When I was getting ready to leave the hospital with my newborn son, my husband left the room first to bring the car around to the exit doors. He had left with a cart (yes, a cart!) loaded with my birthing ball, my overnight bag and a million other things we thought we needed to have a baby but didn’t, and the only things he had left behind were the car seat and our son.
I vividly remember picking up my tiny, tiny baby, who barely fit in the footed pajamas I had brought as his going home outfit, and just staring at the car seat. I was supposed to put him in the seat before we would be allowed to leave the hospital, but my son was so small and the seat was so big—I had no idea how I was going to get this tiny person in the seat and buckle all the straps securely without hurting him. I just stood there, frozen, for what seemed like 10 minutes. My fear must have shown plainly on my face because when a nurse walked in the room, she asked, “Do you need some help?” I immediately handed over my son and, lickety split, she strapped him in the seat and said, “Don’t say anything. We’re not supposed to do this.” I was so grateful for her help, I promised multiple times to never tell a soul (well, until now).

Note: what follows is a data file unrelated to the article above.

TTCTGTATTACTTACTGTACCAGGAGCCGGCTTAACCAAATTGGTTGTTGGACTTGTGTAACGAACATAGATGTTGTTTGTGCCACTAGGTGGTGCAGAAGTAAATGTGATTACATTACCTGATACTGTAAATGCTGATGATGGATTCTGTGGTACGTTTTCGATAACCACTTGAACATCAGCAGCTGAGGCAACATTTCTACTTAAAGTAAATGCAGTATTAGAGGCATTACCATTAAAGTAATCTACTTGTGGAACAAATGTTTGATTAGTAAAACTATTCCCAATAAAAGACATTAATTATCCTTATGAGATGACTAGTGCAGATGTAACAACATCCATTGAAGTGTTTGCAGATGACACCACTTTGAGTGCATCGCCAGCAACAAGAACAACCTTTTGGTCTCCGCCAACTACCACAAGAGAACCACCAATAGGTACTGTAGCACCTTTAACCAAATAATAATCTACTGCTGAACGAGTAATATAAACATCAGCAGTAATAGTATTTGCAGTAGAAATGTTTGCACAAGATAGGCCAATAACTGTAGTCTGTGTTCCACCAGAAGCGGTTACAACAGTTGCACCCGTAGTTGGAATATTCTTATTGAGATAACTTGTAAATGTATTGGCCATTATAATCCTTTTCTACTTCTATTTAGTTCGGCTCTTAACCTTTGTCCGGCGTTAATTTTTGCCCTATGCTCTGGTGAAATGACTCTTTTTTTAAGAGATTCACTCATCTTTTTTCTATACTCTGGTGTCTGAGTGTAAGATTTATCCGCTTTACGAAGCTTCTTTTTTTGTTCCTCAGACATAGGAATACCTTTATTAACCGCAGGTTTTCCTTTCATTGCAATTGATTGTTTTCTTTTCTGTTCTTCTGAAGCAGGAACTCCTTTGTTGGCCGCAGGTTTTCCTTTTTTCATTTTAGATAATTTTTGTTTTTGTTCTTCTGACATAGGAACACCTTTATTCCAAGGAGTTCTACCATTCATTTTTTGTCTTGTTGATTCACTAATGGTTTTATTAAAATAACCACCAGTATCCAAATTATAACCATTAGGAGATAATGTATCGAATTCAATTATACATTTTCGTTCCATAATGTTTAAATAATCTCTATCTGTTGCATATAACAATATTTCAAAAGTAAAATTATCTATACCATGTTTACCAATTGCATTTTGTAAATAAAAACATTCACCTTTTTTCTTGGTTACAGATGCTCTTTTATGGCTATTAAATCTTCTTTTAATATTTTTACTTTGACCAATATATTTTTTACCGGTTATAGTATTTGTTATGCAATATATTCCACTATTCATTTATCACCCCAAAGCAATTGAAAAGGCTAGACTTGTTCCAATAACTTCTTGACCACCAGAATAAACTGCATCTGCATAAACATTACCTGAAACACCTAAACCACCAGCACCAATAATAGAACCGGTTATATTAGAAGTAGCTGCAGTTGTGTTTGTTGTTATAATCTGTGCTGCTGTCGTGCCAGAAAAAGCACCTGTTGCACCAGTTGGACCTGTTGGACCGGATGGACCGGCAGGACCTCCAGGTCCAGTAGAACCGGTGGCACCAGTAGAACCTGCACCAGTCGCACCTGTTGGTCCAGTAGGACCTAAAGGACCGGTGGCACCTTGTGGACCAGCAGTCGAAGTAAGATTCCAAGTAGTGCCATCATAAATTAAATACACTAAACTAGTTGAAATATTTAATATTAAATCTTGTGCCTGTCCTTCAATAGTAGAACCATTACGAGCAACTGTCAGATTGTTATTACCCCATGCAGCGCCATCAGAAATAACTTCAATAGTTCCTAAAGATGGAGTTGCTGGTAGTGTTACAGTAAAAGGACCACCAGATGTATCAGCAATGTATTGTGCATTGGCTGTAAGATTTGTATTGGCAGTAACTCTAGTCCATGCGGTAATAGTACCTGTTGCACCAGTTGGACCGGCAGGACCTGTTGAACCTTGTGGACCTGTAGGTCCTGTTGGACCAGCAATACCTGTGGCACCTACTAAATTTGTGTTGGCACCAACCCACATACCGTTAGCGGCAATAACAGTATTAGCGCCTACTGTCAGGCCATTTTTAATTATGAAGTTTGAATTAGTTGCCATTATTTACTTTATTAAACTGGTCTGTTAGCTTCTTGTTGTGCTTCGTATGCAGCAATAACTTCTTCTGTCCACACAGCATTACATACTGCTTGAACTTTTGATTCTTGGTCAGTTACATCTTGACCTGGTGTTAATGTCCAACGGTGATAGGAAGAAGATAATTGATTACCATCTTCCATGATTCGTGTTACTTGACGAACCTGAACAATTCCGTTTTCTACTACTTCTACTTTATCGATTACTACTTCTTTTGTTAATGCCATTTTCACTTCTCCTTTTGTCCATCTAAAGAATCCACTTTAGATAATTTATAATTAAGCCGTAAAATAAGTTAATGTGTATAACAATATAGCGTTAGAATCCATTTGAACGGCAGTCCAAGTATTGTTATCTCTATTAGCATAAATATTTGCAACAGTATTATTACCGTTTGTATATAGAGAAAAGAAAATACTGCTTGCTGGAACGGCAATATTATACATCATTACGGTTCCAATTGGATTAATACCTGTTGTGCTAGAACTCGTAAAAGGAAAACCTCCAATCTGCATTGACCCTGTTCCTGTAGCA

I barely remember the ride home, but I know that when I walked in the door and had to unbuckle my son from the seat, I stumbled over the straps for a good five minutes. I didn’t remember anything the nurse had shown me and I worried about the next time I would need to put him in the seat—how would I know if he was strapped in safely?
That anxiety about “how do I know?” stuck with me for the first few weeks with just about everything I did to care for my son: When I was nursing —how would I know he was getting enough milk? When I swaddled my son for sleeping—was he wrapped too tight? When I gave him a bath—was he cold? I had no idea if I was doing things the way they should be done. But, honestly, neither did my son. So, I went with the assumption that if he wasn’t crying, I was doing O.K. It also helped that my parents were there for the first two weeks so I got some much needed back up on basic tasks like changing diapers and finger nail cutting (newborn nails are so teeny tiny!)
It eventually got easier. Having to take my son to the pediatrician on a weekly basis forced us to use the car seat and the daily needs of a newborn soon made my husband and I professionals at diaper changes, swaddling and bathing. Now that my son is older, he can tell me if he’s had enough to eat or if he wants to be tucked in at night, and I’ve even figured out the best way to clip his nails—while watching Curious George, of course!